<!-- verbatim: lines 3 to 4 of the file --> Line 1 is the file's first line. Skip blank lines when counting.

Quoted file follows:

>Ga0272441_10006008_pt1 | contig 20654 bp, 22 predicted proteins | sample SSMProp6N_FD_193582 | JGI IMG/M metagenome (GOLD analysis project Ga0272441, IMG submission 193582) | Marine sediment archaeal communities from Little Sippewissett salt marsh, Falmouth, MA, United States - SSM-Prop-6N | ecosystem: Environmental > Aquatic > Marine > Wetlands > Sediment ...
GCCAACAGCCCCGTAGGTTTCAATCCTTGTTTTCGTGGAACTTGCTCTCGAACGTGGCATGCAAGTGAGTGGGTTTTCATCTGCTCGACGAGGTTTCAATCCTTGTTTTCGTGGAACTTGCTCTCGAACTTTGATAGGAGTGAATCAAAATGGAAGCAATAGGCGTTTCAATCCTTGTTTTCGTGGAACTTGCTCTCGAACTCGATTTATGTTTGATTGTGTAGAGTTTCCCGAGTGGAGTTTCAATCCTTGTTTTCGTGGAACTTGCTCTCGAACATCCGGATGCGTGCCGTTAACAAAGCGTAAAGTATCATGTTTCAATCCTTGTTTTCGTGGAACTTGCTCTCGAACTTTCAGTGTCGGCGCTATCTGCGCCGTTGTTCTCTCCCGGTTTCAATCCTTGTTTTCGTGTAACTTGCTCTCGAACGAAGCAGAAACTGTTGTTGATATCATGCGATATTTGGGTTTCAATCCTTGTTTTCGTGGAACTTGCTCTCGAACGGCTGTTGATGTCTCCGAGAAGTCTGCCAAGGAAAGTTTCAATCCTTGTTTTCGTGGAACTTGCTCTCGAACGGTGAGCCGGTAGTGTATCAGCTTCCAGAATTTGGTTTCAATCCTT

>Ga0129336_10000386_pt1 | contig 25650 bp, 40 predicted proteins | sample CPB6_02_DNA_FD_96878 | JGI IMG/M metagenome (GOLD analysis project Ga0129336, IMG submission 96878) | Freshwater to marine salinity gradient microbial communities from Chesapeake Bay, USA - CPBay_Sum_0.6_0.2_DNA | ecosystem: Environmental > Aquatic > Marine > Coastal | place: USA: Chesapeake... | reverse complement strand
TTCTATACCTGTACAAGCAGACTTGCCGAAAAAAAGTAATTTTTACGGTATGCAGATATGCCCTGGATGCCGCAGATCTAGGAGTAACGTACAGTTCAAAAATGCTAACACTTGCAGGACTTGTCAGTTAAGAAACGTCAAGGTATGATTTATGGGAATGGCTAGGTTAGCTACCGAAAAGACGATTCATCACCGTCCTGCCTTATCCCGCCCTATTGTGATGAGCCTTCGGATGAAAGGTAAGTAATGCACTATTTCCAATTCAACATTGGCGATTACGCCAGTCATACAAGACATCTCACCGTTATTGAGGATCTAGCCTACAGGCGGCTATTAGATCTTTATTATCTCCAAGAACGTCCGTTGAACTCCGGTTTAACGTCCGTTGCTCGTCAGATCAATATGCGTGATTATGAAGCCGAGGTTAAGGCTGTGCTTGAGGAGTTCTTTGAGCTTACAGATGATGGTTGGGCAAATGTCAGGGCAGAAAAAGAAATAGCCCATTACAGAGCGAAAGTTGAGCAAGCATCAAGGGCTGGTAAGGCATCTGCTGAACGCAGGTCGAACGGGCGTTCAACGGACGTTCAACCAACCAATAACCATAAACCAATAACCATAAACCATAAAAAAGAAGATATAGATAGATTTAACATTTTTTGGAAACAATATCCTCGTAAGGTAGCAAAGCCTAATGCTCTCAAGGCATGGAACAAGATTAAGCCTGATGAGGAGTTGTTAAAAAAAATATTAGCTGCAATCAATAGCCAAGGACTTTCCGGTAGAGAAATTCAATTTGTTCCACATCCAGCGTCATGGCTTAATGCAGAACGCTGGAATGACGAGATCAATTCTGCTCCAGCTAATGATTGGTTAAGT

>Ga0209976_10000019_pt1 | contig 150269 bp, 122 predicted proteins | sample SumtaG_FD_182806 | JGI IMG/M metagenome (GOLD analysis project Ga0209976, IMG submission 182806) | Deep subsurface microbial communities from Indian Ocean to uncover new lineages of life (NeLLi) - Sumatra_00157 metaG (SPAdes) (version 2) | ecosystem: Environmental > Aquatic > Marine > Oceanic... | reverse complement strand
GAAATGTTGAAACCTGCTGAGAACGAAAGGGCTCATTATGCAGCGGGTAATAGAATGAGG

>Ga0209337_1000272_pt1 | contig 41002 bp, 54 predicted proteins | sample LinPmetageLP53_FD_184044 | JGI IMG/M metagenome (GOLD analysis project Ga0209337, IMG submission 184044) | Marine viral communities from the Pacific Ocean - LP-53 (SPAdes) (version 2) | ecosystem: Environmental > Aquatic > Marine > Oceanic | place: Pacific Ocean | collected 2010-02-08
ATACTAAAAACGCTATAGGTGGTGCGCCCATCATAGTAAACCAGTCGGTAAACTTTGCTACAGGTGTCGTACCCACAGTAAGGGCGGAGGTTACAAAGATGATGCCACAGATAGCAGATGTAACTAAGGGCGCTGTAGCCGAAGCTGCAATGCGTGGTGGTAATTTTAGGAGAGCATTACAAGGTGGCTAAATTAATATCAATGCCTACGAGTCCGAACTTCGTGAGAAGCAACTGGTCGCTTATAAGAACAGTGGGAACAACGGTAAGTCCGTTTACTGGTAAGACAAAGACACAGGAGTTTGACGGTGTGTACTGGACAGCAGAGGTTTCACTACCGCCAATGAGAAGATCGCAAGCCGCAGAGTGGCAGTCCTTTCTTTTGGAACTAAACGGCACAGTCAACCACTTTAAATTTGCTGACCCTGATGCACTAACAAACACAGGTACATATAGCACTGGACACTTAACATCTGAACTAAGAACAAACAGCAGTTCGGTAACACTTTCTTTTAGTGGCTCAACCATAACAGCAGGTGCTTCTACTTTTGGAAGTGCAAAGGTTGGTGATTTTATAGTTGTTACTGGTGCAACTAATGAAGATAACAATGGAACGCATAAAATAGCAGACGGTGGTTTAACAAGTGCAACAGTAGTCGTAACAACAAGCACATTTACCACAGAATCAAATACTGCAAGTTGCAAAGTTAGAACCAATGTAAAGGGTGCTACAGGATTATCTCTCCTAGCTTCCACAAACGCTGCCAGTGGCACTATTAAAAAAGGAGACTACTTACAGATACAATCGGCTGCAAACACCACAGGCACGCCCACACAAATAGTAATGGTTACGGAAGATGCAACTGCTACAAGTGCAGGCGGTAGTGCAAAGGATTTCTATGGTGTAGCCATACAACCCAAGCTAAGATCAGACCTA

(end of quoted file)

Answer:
>Ga0129336_10000386_pt1 | contig 25650 bp, 40 predicted proteins | sample CPB6_02_DNA_FD_96878 | JGI IMG/M metagenome (GOLD analysis project Ga0129336, IMG submission 96878) | Freshwater to marine salinity gradient microbial communities from Chesapeake Bay, USA - CPBay_Sum_0.6_0.2_DNA | ecosystem: Environmental > Aquatic > Marine > Coastal | place: USA: Chesapeake... | reverse complement strand
TTCTATACCTGTACAAGCAGACTTGCCGAAAAAAAGTAATTTTTACGGTATGCAGATATGCCCTGGATGCCGCAGATCTAGGAGTAACGTACAGTTCAAAAATGCTAACACTTGCAGGACTTGTCAGTTAAGAAACGTCAAGGTATGATTTATGGGAATGGCTAGGTTAGCTACCGAAAAGACGATTCATCACCGTCCTGCCTTATCCCGCCCTATTGTGATGAGCCTTCGGATGAAAGGTAAGTAATGCACTATTTCCAATTCAACATTGGCGATTACGCCAGTCATACAAGACATCTCACCGTTATTGAGGATCTAGCCTACAGGCGGCTATTAGATCTTTATTATCTCCAAGAACGTCCGTTGAACTCCGGTTTAACGTCCGTTGCTCGTCAGATCAATATGCGTGATTATGAAGCCGAGGTTAAGGCTGTGCTTGAGGAGTTCTTTGAGCTTACAGATGATGGTTGGGCAAATGTCAGGGCAGAAAAAGAAATAGCCCATTACAGAGCGAAAGTTGAGCAAGCATCAAGGGCTGGTAAGGCATCTGCTGAACGCAGGTCGAACGGGCGTTCAACGGACGTTCAACCAACCAATAACCATAAACCAATAACCATAAACCATAAAAAAGAAGATATAGATAGATTTAACATTTTTTGGAAACAATATCCTCGTAAGGTAGCAAAGCCTAATGCTCTCAAGGCATGGAACAAGATTAAGCCTGATGAGGAGTTGTTAAAAAAAATATTAGCTGCAATCAATAGCCAAGGACTTTCCGGTAGAGAAATTCAATTTGTTCCACATCCAGCGTCATGGCTTAATGCAGAACGCTGGAATGACGAGATCAATTCTGCTCCAGCTAATGATTGGTTAAGT